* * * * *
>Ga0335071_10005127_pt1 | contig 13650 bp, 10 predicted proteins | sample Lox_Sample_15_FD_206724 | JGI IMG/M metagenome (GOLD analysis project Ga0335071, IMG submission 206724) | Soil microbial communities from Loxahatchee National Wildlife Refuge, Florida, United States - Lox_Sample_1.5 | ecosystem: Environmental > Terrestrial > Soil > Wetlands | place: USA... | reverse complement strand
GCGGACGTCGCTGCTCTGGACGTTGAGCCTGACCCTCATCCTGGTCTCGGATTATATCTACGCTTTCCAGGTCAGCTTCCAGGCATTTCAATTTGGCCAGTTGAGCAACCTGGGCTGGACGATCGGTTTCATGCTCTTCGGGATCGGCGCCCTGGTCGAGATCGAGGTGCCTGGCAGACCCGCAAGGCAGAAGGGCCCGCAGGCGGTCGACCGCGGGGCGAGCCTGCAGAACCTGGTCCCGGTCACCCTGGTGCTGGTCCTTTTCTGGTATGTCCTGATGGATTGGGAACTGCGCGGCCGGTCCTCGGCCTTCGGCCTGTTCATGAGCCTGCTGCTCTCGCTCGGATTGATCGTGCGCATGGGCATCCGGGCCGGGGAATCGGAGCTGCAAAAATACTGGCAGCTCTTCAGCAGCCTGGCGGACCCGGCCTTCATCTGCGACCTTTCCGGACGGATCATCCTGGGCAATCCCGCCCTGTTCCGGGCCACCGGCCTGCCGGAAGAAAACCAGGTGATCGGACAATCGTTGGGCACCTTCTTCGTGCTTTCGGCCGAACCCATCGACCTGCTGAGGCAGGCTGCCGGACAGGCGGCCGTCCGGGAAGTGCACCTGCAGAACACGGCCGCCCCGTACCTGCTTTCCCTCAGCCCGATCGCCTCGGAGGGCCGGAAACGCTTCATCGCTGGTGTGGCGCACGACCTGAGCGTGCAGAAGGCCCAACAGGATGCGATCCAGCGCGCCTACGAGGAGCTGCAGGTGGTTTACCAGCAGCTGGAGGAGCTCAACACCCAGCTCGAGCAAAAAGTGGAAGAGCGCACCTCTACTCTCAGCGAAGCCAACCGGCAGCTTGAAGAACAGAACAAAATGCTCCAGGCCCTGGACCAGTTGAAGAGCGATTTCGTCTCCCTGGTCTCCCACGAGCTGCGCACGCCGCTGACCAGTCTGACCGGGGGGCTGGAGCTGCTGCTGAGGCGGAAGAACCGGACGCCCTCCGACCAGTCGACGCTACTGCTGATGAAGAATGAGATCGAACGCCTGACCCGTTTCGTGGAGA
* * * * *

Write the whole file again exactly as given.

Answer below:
>Ga0335071_10005127_pt1 | contig 13650 bp, 10 predicted proteins | sample Lox_Sample_15_FD_206724 | JGI IMG/M metagenome (GOLD analysis project Ga0335071, IMG submission 206724) | Soil microbial communities from Loxahatchee National Wildlife Refuge, Florida, United States - Lox_Sample_1.5 | ecosystem: Environmental > Terrestrial > Soil > Wetlands | place: USA... | reverse complement strand
GCGGACGTCGCTGCTCTGGACGTTGAGCCTGACCCTCATCCTGGTCTCGGATTATATCTACGCTTTCCAGGTCAGCTTCCAGGCATTTCAATTTGGCCAGTTGAGCAACCTGGGCTGGACGATCGGTTTCATGCTCTTCGGGATCGGCGCCCTGGTCGAGATCGAGGTGCCTGGCAGACCCGCAAGGCAGAAGGGCCCGCAGGCGGTCGACCGCGGGGCGAGCCTGCAGAACCTGGTCCCGGTCACCCTGGTGCTGGTCCTTTTCTGGTATGTCCTGATGGATTGGGAACTGCGCGGCCGGTCCTCGGCCTTCGGCCTGTTCATGAGCCTGCTGCTCTCGCTCGGATTGATCGTGCGCATGGGCATCCGGGCCGGGGAATCGGAGCTGCAAAAATACTGGCAGCTCTTCAGCAGCCTGGCGGACCCGGCCTTCATCTGCGACCTTTCCGGACGGATCATCCTGGGCAATCCCGCCCTGTTCCGGGCCACCGGCCTGCCGGAAGAAAACCAGGTGATCGGACAATCGTTGGGCACCTTCTTCGTGCTTTCGGCCGAACCCATCGACCTGCTGAGGCAGGCTGCCGGACAGGCGGCCGTCCGGGAAGTGCACCTGCAGAACACGGCCGCCCCGTACCTGCTTTCCCTCAGCCCGATCGCCTCGGAGGGCCGGAAACGCTTCATCGCTGGTGTGGCGCACGACCTGAGCGTGCAGAAGGCCCAACAGGATGCGATCCAGCGCGCCTACGAGGAGCTGCAGGTGGTTTACCAGCAGCTGGAGGAGCTCAACACCCAGCTCGAGCAAAAAGTGGAAGAGCGCACCTCTACTCTCAGCGAAGCCAACCGGCAGCTTGAAGAACAGAACAAAATGCTCCAGGCCCTGGACCAGTTGAAGAGCGATTTCGTCTCCCTGGTCTCCCACGAGCTGCGCACGCCGCTGACCAGTCTGACCGGGGGGCTGGAGCTGCTGCTGAGGCGGAAGAACCGGACGCCCTCCGACCAGTCGACGCTACTGCTGATGAAGAATGAGATCGAACGCCTGACCCGTTTCGTGGAGA